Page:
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2011 Recent Jurisprudence in Civil Law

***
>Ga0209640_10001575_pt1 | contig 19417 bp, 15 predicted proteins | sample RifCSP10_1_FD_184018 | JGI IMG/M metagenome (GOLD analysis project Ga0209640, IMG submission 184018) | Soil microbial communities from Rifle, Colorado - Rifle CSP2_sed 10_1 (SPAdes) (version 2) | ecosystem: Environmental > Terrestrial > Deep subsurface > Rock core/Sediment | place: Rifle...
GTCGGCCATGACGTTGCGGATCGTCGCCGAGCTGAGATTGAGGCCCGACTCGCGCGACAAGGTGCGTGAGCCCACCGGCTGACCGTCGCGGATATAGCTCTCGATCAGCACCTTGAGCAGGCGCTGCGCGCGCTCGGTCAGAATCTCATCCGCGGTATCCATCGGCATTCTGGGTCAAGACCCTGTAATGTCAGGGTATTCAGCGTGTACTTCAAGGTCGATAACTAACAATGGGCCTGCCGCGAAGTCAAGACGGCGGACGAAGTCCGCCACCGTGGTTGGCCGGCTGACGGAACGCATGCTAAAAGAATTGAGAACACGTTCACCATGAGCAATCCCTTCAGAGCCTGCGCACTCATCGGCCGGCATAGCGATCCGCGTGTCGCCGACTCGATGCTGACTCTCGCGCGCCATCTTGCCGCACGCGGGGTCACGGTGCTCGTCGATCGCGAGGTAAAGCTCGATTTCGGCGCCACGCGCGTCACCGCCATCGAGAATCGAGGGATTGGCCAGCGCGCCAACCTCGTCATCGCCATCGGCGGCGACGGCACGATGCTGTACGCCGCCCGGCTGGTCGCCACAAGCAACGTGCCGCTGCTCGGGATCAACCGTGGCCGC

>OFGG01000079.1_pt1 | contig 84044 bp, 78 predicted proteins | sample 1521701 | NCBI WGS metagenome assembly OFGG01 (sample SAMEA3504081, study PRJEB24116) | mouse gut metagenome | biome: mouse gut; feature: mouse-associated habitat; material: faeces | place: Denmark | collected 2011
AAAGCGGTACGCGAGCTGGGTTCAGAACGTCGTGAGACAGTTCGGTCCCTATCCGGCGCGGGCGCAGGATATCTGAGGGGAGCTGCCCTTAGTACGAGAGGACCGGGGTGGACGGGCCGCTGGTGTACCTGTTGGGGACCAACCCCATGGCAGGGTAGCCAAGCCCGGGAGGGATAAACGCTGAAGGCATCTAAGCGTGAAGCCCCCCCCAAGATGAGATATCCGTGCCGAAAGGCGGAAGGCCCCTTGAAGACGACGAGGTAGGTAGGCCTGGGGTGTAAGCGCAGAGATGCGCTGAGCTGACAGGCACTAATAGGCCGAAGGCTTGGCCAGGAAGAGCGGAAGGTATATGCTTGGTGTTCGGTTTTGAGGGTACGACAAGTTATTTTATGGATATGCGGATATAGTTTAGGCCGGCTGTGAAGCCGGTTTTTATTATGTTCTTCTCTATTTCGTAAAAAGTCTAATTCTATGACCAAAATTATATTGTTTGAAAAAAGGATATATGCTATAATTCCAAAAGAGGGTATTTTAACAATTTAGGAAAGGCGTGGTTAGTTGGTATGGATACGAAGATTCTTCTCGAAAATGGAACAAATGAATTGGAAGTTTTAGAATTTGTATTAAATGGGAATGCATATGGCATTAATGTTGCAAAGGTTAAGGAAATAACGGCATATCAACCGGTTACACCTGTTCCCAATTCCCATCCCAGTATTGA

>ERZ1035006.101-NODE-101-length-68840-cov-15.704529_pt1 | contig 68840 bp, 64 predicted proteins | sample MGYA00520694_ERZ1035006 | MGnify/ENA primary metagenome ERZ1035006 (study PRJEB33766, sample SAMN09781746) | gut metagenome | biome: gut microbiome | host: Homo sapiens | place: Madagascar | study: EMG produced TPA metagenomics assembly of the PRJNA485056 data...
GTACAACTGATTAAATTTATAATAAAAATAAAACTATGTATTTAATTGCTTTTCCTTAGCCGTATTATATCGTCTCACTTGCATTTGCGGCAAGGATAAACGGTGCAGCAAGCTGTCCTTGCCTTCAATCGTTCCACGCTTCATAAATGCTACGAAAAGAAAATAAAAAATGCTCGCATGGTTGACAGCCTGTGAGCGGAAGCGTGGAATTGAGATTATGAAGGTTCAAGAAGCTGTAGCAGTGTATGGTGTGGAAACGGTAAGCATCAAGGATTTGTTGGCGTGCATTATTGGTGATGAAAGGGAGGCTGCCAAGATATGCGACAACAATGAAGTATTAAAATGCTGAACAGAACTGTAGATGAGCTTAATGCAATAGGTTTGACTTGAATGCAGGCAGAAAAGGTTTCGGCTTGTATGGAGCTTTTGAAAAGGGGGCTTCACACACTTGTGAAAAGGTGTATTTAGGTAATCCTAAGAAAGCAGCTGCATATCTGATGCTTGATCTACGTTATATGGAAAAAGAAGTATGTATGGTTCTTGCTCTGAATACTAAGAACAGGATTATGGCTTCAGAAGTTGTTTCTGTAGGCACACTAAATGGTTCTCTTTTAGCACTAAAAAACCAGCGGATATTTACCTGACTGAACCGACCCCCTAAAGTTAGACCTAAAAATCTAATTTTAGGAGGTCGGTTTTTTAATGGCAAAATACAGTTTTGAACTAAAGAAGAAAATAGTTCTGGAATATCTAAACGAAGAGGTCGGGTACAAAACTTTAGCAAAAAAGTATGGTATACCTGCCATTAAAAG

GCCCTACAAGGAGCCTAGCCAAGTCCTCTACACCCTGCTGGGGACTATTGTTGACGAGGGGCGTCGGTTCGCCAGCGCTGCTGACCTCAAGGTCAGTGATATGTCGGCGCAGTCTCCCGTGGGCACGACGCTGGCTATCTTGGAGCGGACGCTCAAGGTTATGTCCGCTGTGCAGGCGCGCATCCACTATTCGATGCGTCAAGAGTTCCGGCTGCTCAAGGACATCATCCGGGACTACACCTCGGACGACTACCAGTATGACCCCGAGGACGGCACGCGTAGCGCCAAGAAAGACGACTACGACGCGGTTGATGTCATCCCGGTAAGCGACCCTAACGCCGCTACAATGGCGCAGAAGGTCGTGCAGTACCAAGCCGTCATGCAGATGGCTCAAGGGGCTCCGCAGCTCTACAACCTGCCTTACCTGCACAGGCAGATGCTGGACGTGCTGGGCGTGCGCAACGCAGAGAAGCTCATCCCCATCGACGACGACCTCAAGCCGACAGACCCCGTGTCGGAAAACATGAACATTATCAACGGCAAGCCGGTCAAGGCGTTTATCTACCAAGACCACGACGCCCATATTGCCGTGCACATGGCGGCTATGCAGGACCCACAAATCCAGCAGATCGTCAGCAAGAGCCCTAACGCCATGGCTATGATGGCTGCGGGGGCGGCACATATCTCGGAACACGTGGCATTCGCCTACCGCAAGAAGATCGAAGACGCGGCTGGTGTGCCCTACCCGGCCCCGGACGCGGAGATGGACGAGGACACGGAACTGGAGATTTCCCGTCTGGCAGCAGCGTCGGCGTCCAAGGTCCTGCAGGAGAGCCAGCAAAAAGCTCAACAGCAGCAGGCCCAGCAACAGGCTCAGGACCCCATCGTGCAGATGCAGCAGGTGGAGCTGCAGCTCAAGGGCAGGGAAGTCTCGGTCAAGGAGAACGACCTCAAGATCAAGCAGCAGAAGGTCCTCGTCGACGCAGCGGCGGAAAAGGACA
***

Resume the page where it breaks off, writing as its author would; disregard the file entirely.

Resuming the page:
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  RECENT JURISPRUDENCE IN CIVIL LAW (As of 2011) Compiled by: ATTY. MARIA LULU G. REYES I. PERSONS AN FAMILY RELATIONS EFFECTS OF LAWS Laws; retroactive application. A perusal of RA 9302 shows that nothing indeed therein authorizes its retroactive application. In fact, its effectivity clause indicates a clear legislative intent to the contrary: ―Section 28. Effectivity Clause. –  This Act shall take effect fifteen (15) days following the completion of its publication in the Official Gazette or in two (2) newspapers of general circulation.‖  Statutes are prospective and not retroactive in their operation, they being the formulation of rules for the future, not the past. Hence, the legal maxim lex de futuro, judex de praeterito —  the law provides for the future, the judge for the past, which is articulated in Article 4 of the Civil Code: ―Laws shall have no retroactive effect, unless the contrary is provided.‖ The rea son for the rule is the tendency of retroactive legislation to be unjust and oppressive on account of its liability to unsettle vested rights or disturb the legal effect of prior transactions. In Re: Petition for Assistance in the Liquidation of Intercity Savings and Loan Bank, Inc.,  Philippine Deposit Insurance Corporation vs. Stockholders of Intercity Savings and Loan Bank, Inc.,   G.R. No. 181556, December 14, 2009.  HUMAN RELATIONS Persons; human relations . Firmly established in our civil law is the doctrine that: ―Every person must, in the exercise of his rights and in the performance of his duties, act with justice, give everyone his due, and observe honesty and g ood faith.‖ When a right is exercised in a manner that does not conform with such norms and results in damages to another, a legal wrong is thereby committed for which the wrong doer must be held responsible. Similarly, any person who willfully causes loss or injury to another in a manner that is contrary to morals, good customs or public policy shall compensate the latter for the damages caused. It is patent in this case that petitioners‘ alleged acts fall short of these established civil law standards.    P atronica Ravina and Wilfredo Ravina vs. Mary Ann P. Villa Abrille, for behalf of Ingrid D’Lyn P. Villa Abrille, et al.,  G.R. No. 160708, October 16,  2009. DIVORCE P.D. No. 1083; Muslim personal laws. If both parties are Muslims, there is a presumption that the Muslim Code or Muslim law is complied with. If together with it or in addition to it, the marriage is likewise solemnized in accordance with the Civil Code of the Philippines, in a so-called combined Muslim-Civil marriage rites whichever comes first is the validating rite and the second rite is merely ceremonial one. But, in this case, as long as both parties are Muslims, this Muslim Code will apply. In effect, two situations will arise, in the application of this Muslim Code or Muslim law, that is, when both parties are Muslims and when the male party is a Muslim and the marriage is solemnized in accordance with Muslim Code or Muslim law. A third situation occur[s] when the Civil Code of the Philippines will govern the marriage and divorce of the parties, if the male party is a Muslim and the marriage is solemnized in accordance with the Civil Code. Moreover, the two experts, in the same book, unequivocally state that one of the effects of irrevocable talaq , as well as other kinds of divorce, refers to severance of matrimonial bond, entitling one to remarry .  Page | 2 It stands to reason therefore that Zamoranos‘ divorce from De Guzman, as confirmed by an Ustadz   and Judge Jainul of the Shari‘a Circuit Court, and attested to by Judge Usman, was valid, and, thus, entitled her to remarry Pacasum in 1989. Consequently, the RTC, Branch 6, Iligan City, is without jurisdiction to try Zamoranos for the crime of Bigamy.  Atty. Marietta D. Zamoranos v. People of the Philippines and Samson R. Pacasum, Sr./Atty. Marietta D. Zamoranos v. Samson R. Pacasum, Sr./Samson R. Pacasum, Sr. v. Atty. Marietta D. Zamoranos, G.R. No. 193902/G.R. No. 193908 and G.R. No. 194075. June 1, 2011 Family relations; impact of foreign divorce. In seeking the enforceability of a joint custody agreement, the petitioner cannot prevent the application of Article 213 of the Family Code (to the matter of custody of a child of separated parents) by relying on the alleged invalidity of the divorce that the parents had obtained. The argument that foreigners in this jurisdiction are not bound by foreign divorce decrees is hardly novel. Van Dorn v. Romillo  settled the matter by holding that an alien spouse of a Filipino is bound by a divorce decree obtained abroad. There, we dismissed the alien divorcee‘s Philippine suit for accountin g of alleged post-divorce conjugal property and rejected his submission that the foreign divorce (obtained by the Filipino spouse) is not valid in this jurisdiction. In that case the court ruled that there can be no question as to the validity of that Nevada divorce in any of the States of the United States. The decree is binding on private respondent as an American citizen. It is true that owing to the nationality principle embodied in Article 15 of the Civil Code, only Philippine nationals are covered by the policy against absolute divorces the same being considered contrary to our concept of public policy and morality. However, aliens may obtain divorces abroad, which may be recognized in the Philippines, provided they are valid according to their national law. In this case, the divorce in Nevada released private respondent from the marriage from the standards of American law, under which divorce dissolves the marriage. Thus, pursuant to his national law, private respondent is no longer the husband of petitioner. He would have no standing to sue i n the case below as petitioner‘s husband entitled to exercise control over conjugal assets. As he is bound by the Decision of his own country‘s Court, which validly exercised jurisdiction over him, and whose decision he does not repudiate, he is estopped by his own representation before said Court from asserting his right over the alleged conjugal property. We reiterated Van Dorn  in  Pilapil v. Ibay-Somera  to dismiss criminal complaints for adultery filed by the alien divorcee (who obtained the foreign divorce decree) against his former Filipino spouse because he no longer qualified as ―offended spouse‖ entitled to file the complaints under Philippine procedur al rules. Thus, it should be clear by now that a foreign divorce decree carries as much validity against the alien divorcee in this  jurisdiction as it does in the jurisdiction of the alien‘s nationality, irrespective of who obtained the divorce.   Herald Black Dacasin vs. Sharon Del Mundo Dacasin, G.R. No. 168785, February 5, 2010.  VOID MARRIAGE Family Code; Application of Family Code . In the Decision dated September 29, 2009, the Court affirmed petitioner‘s conviction for bigamy. Petitioner moved for reconside ration of the Decision, arguing that since petitioner‘s marriages were entered into before the effectivity of the Family Code, then the applicable law is Section 29 of the Marriage Law (Act 3613), instead of Article 40 of the Family Code, which requires a final judgment declaring the previous marriage void before a person may contract a subsequent marriage. Petitioner‘s argument lacks merit. As far back as 1995, in  Atienza v. Brillantes, Jr  ., the Court already made the declaration that Article 40, which is a rule of procedure, should be applied retroactively because Article 256 of the Family Code itself provides that said ―Code shall have retroactive effect insofar as it does not prejudice or impair v ested or acquired rights.‖ The fact that procedural stat utes may somehow affect the litigants‘ rights may not preclude their retroactive application to pending actions. The retroactive application of procedural laws is not violative of any right of a person who may feel that he is adversely affected. The reason is that as a general rule, no vested right may attach to, nor arise from, procedural laws. Victoria S. Jarillo vs. People of the Philippines, G.R. No. 164435, June 29, 2010 .  Family Code; presumption of death; summary judicial proceedings under the Family Code. Under Article 41 of the Family Code, the losing party in a summary proceeding for the declaration of presumptive death may file a petition for certiorari with the CA on the ground that, in rendering judgment thereon, the trial court committed grave abuse of discretion amounting to lack of jurisdiction. From the decision of the CA, the aggrieved party may elevate the matter to this Court via a petition for review on certiorari under Rule 45 of the Rules of Court. Republic of the Philippines vs. Yolanda Cadacio Granada ; G.R. No. 187512,  June 13, 2012. Marriage; presumption of death . A petition for judicial declaration that petitioner‘s husband is presumed to be dead cannot be entertained because it is not authorized by law. Under the Civil Code, the presumption of death is established by law and no court declaration is needed for the presumption to arise. Since death is presumed to have taken place by the seventh year of absence, Sofio is to be presumed dead starting October 1982. Consequently, at the time of petitioner‘s marriage to Virgilio, there existed no impediment to petitioner‘s capacity to marry, and the marriage is valid under paragraph 2 of Article 83 of the Civil Code. Further, considering that it is the Civil Code that applies, proof of ―well - founded belief‖ is not required. Petitioner could not have been expected to comply with this requirement since the Family Code was not yet in effect at the time of her marriage to Virgilio. The enactment of the Family Code in 1988 does not change this conclusion.  Angelita Valdez vs. Republic of the Philippines, G.R. No. 180863, September 8, 2009.    Page | 3 Marriage; annulment by reason of psychological incapacity. The Court held that the lower court did not commit grave abuse when it dismissed the petition for annulment of marriage, so the case really turned on a procedural issue. Danilo A. Aurelio vs. Vida Ma. Corazon P. Aurelio,  G.R. No. 175367. June 6, 2011 Marriage; annulment; psychological incapacity. Quarrels, financial difficulties, womanizing of petitioner –  sorry, no psychological incapacity. The Supreme Court found the testimony of the psychiatrist to be general, not in-depth, does not establish link between actions of party and his supposed psychological incapacity. No matter that the OSG did not present its own expert; it does not have the burden of proof in an annulment case. Rosalino L. Marable vs. Myrna F. Marable; G.R. No. 178741,  January 17, 2011 . Marriage; annulment; psychological incapacity. The Supreme Court reiterates its Santos and Molina rulings, backtracks on the Te case, and finds that persistent sexual infidelity (the wife cuckolds a military officer) and abandonment are not badges of psychological incapacity particularly in absence of proof that these can be traced to roots prior to the marriage. Read it for the treatment of the key cases of Santos, Molina and Te, and to see how another psychiatrist‘s testimony bites the dust.  Jose Reynaldo B. Ochosa vs. Bona J. Alano and Republic of the Philippines; G.R. No. 167459, January 26, 2011.  Marriage; annulment; psychological incapacity. For psychological incapacity of a spouse to serve as ground for annulling a marriage, the incapacity must consist of the following: (a) a true inability to commit oneself to the essentials of marriage; (b) this inability to commit oneself must refer to the essential obligations of marriage: the conjugal act, the community of life and love, the rendering of mutual help, the procreation and education of offspring; and (c) the inability must be tantamount to a psychological abnormality. It is not enough to prove that a spouse failed to meet his responsibility and duty as a married person; it is essential that he must be shown to be incapable of doing so due to some psychological illness. That respondent, according to petitioner, ―lack[ed] effective sense of rational judgment and responsibility‖ does not mean he  is incapable to meet his marital obligations. His refusal to help care for the children, his neglect for his business ventures, and his alleged unbearable jealousy may indicate some emotional turmoil or mental difficulty, but none have been shown to amount to a ps ychological abnormality. Moreover, even assuming that respondent‘s faults amount to psychological incapacity, it has not been established that the same existed at the time of the celebration of the marriage. In his psychological report, the psychologist me rely said, ―[b]ecause one‘s personality or character is formed early in life, it has a clear ANTECEDENT and it has an enduring pattern of inner experience that deviates from the expectations of the individual‘s culture,‖ without explaining this antecedent.  Even petitioner, in her allegations, never explained how the alleged psychological incapacity manifested itself prior to or at the time of the celebration of their marriage. Likewise militating against petitioner‘s cause is the finding of the trial court,  and the same was affirmed by the CA, that respondent never committed infidelity or physically abused petitioner or their children. In fact, considering that the children lived with both parents, it is safe to assume that both made an impact in the childre n‘s upbringing. And still, as found by the RTC and the CA, the parties were able to raise three children into adulthood ―without any major parenting problems.‖ Such fact could hardly support a proposition that the parties‘ marriage is a nullity. Cynthia E. Yambao vs. Republic of the Philippines and  Patricio E. Yambao; G.R. No. 184063, January 24, 2011 . Marriage; annulment; psychological incapacity. This case reiterates the previous rulings of Santos  and Molina , and presents another example of the Supreme Court‘s not being too taken with the testimony of the psychiatrist or therapist retained to prove the psychological incapacity of one of the parties. Lawyers representing a spouse in a potential annulment case should study the issues which have been raised by the court in respect of such testimonies. In this case, the Supreme Court observed that what should not be lost in reading and applying its established rulings is the intent of the law to confine the application of Article 36 of the Family Code to the most serious cases of personality disorders —  these are the disorders that result in the utter insensitivity or inability of the afflicted party to give meaning and significance to the marriage he or she contracted. Furthermore, the psychological illness and its root cause must have been there from the inception of the marriage. From these requirements arise the concept that Article 36 of the Family Code does not really dissolve a marriage; it simply recognizes that there never was any marriage in the first place  because the affliction –  already then existing –  was so grave and permanent as to deprive the afflicted party of awareness of the duties and responsibilities of the matrimonial bond he or she was to assume or had assumed. In this regard, the court noted that mere ―difficulty,‖ ―refusal, or ―neglect‖ in the performance of marital obligations or ―ill will‖ on the part of the spouse is different from ―incapacity‖ rooted on some debilitating psychological condition or illness, and in this case ruled that the following is not a reason to set aside the marital bonds :  Page | 4 - Failure to manage the family‘s finances resulting in the loss of the house and lot intended   to be their family residence? According to the Supreme Court: this merely constituted difficulty, refusal or neglect, during the marriage , in the handling of funds intended for the family‘s financial support.  - Infidelity? According to the Supreme Court : for sexual infidelity to constitute as psychological incapacity, the respondent‘s unfaithfulness must be established as a manifestation of a disordered personality, completely preventing the respondent from discharging the essential obligations of the marital state; there must be proof of a natal or supervening disabling factor that effectively incapacitated spouse from complying with the obligation to be faithful to his or her spouse. Here are what may be considered guidelines on the kind of evidence or testimony that should be presented, based on this case: (i) In So v. Valera , the Court considered the psychologist‘s testimony and conclusions to be insufficiently in -depth and comprehensive to warrant the finding of respondent‘s psychological inc apacity because the facts, on which the conclusions were based, were all derived from the petitioner‘s statements whose bias in favor of his cause cannot be discounted.  (ii) In another case,  Padilla-Rumbaua v. Rumbaua , the Court declared that while the various tests administered on the petitioner-wife could have been used as a fair gauge to assess her own psychological condition, this same statement could not be made with respect to the respondent- husband‘s psychological condition.  Conclusions and generalizations about a spouse‘s psychological condition, based solely  on information fed by the other spouse, are not any different in kind from admitting hearsay evidence as proof of the truthfulness of the content of such evidence. (iii) To be sure, the law does not require that the allegedly incapacitated spouse be personally examined by a physician or by a psychologist as a condition sine qua non  for the declaration of nullity of marriage under Article 36 of the Family Code. This recognition, however, does not signify that the evidence should be any less than the evidence that an Article 36 case, by its nature, requires. (iv) It is still essential –  although from sources other than the respondent spouse –  to show his or her personality profile, or its approximation, at the time of marriage; the root cause of the inability to appreciate the essential obligations of marriage; and the gravity, permanence and incurability of the condition. Other than from the spouses, such evidence can come from persons intimately related to them, such as relatives, close friends or even family doctors or lawyers who could testify on the allegedly incapacitated spouse‘s condition at or about the time of marriage, or to subsequent occurring events that trace the ir roots to the incapacity already present at the time of marriage. (In the present case, the only other party outside of the spouses who was ever asked to give statements for purposes of the spouse‘s psychological evaluation was the spouses‘ eldest son who  would not have been very reliable as a witness in an Article 36 case because he could not have been there when the spouses were married and could not have been expected to know what was happening between his parents until long after his birth.) (v) The Supreme Court did not consider isolated instances of the spouses fighting over the foreclosure of their house, the husband‘s alleged womanizing, and their differences in religion, as indicative of any basic psychological disorder existing a t the time of marriage. For one, these points of dispute are not uncommon in a marriage and relate essentially to the usual roots of marital problems –  finances, fidelity and religion. (vi) If a psychologist‘s testimony will be submitted, the  psychological evaluation should fully explain the details –   i.e.,  the what, how, when, where and since when –   of the spouse‘s alleged personality disorder. It should also explain the incapacitating nature of the disorder, how it related to the essential marital obligations that the spouse failed to assume, and how grave and incurable it was. Ricardo P. Toring vs. Teresita M. Toring and Republic of the Philippines, G.R. No. 165321, August 3, 2010.  Marriage; annulment; psychological incapacity ; Here, testimonies of two clinical psychologists and a psychiatrist had been presented to show the incapacity of the husband. The Court of Appeals in reversing the RTC decision to annul the marriage, ―rejected, wholesale, the testimonies of Doctors Magno and Villegas for being hearsay since they never personally examined and interviewed the respondent.‖  The Supreme Court disagreed with the CA observing that the lack of personal examination and interview of the respondent, or any other person diagnosed with personality disorder, does not  per se  invalidate the testimonies of the doctors. Neither do their findings automatically constitute hearsay that would result in their exclusion as evidence. For one, marriage, by its very definition, necessarily involves only two persons. The totality of the behavior of one spouse during the cohabitation and marriage is generally and genuinely witnessed mainly by the other. In this case, the experts testified on their individual assessment of the present state of the parties‘ marriage from the perception of one of the parties, herein petitioner. Certai nly, petitioner, during their marriage, had occasion to interact with, and experience, respondent‘s pattern of   behavior which she could then validly relay to the clinical psychologists and the psychiatrist.